13. #33
    Quote Originally Posted by SecretLove View Post
    Ms Caroll is one sophisticated lady.
    Diahann Carroll was "ravishing" on the Emmy Awards this year and will be returning to Broadway, after an absence of over 30 years, in a revival of A Raisin in the Sun in March.

  14. #34
    This show will always be special to me. When Frank passed I was taking summer courses at Penn State and the campus was kind of empty. In honor of Frank, Nickelodeon showed a lot of Frank Sinatra shows as a way of celebrating his life. I kind of was a recluse the next few days mourning the great loss and taking in all the new Sinatra I could. I had not seen this special up until that time. I was blown away by his version of Nice N' Easy. It's is just so cool with the right amount of intensity.
    Thanks,
    Steve
    We ROCKED a romance to the Castle Rock!

  15. #35

    fas does his thing

    I saw it when it was first telecast. I don't remember everything exactly, but i do remember it was a wonderful show. I love the sweet blindness clip. It was obvious they are all having a great time (FS included). And yeah the outfits are silly, but FS is slim and trim and so cool. I have heard marilyn mccoo and billy davis jr on siriusly sinatra. They spoke lovingly of that show and their time with FS. And like almost every musician past and present, they thought FS was tops.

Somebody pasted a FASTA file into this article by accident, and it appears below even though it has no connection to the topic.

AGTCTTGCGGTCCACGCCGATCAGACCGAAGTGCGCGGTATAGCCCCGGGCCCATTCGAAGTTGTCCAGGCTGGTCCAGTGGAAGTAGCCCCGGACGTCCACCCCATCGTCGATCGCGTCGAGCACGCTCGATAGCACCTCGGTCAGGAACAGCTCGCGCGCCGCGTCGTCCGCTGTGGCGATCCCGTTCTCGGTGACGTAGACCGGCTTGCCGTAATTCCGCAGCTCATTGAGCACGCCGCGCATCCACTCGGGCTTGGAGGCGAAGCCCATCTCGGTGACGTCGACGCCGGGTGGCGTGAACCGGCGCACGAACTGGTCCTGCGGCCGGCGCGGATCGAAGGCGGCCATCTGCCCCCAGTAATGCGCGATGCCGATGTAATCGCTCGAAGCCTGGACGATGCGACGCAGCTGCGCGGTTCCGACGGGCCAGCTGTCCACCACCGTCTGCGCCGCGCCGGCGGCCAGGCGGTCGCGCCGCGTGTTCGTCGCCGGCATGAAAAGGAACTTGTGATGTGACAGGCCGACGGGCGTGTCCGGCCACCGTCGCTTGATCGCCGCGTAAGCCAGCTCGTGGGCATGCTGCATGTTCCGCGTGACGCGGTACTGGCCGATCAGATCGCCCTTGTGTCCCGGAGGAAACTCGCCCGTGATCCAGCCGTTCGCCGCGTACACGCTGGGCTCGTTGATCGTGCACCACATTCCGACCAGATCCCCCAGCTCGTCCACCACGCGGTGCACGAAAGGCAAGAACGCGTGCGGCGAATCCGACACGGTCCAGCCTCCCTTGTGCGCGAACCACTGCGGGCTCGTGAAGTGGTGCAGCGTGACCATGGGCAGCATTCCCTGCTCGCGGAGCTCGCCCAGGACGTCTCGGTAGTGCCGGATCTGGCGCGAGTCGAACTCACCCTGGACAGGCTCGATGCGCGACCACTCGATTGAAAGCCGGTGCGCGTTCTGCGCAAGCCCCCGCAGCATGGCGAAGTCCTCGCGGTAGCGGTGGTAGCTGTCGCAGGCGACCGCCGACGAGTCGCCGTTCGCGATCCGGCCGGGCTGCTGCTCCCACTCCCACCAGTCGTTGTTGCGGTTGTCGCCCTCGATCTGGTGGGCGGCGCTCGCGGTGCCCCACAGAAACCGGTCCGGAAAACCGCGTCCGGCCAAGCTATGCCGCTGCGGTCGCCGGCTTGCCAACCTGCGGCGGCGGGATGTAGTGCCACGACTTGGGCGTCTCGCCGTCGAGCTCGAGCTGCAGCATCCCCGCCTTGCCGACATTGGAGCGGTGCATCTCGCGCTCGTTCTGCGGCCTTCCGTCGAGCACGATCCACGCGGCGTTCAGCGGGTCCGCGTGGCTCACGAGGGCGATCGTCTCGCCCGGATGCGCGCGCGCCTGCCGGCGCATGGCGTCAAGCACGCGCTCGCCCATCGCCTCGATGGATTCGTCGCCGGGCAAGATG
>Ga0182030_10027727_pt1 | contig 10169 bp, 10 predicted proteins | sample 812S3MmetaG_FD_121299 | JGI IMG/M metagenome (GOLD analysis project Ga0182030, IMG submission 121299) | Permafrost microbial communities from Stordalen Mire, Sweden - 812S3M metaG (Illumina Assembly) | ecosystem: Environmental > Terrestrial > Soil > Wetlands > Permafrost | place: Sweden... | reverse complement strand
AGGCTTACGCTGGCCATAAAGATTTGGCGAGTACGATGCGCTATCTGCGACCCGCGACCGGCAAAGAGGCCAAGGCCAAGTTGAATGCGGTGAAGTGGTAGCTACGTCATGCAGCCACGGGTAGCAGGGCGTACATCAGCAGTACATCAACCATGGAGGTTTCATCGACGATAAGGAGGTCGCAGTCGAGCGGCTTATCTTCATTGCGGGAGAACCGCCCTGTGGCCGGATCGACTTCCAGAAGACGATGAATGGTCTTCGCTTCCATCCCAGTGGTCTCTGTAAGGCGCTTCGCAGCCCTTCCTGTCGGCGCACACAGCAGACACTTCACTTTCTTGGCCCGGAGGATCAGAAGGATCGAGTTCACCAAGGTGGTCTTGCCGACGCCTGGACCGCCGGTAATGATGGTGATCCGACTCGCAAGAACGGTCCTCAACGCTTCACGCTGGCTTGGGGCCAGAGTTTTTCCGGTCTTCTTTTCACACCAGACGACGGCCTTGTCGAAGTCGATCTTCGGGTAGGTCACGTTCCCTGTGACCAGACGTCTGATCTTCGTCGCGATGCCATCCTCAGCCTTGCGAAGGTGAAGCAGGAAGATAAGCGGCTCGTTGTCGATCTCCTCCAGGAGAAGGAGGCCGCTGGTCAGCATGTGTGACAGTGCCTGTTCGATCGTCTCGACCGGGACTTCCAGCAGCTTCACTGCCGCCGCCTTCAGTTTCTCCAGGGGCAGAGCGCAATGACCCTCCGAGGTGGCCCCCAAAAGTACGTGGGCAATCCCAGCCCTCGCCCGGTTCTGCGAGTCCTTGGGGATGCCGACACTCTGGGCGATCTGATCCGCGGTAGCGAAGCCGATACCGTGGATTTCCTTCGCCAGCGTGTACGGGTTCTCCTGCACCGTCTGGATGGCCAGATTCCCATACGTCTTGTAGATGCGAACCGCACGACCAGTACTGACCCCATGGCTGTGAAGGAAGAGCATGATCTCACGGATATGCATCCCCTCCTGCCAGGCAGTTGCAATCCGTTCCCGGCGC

vinny b.

  16. #36
    Close your eyes (if you must -- after all the song is called "Sweet Blindness" -- and sip some absolute magic. Nice to know, decades later, that Frank admired this truly great song by the best group of its kind. The gorgeous singer at stage right hosted a "Playing Favorites" show, with her husband (center stage). Or am I mis-remembering (again). Thanks Bob for posting this one!

    Just realized my note of appreciation is for a video Bob posted eight years ago! That's known as "belated thanks" Bob.

    https://www.youtube.com/watch?v=U60ixsEQUrA

  17. #37
    Sadly, this one makes me cringe in places, although Sinatra's performances themselves are as good as ever in most cases.

    But it demonstrates quite easily, I think, how the changes in music in the 1960s were affecting artists like Frank.

    From the mid-1960s to the early 1970s:
    *Doris Day retired from recording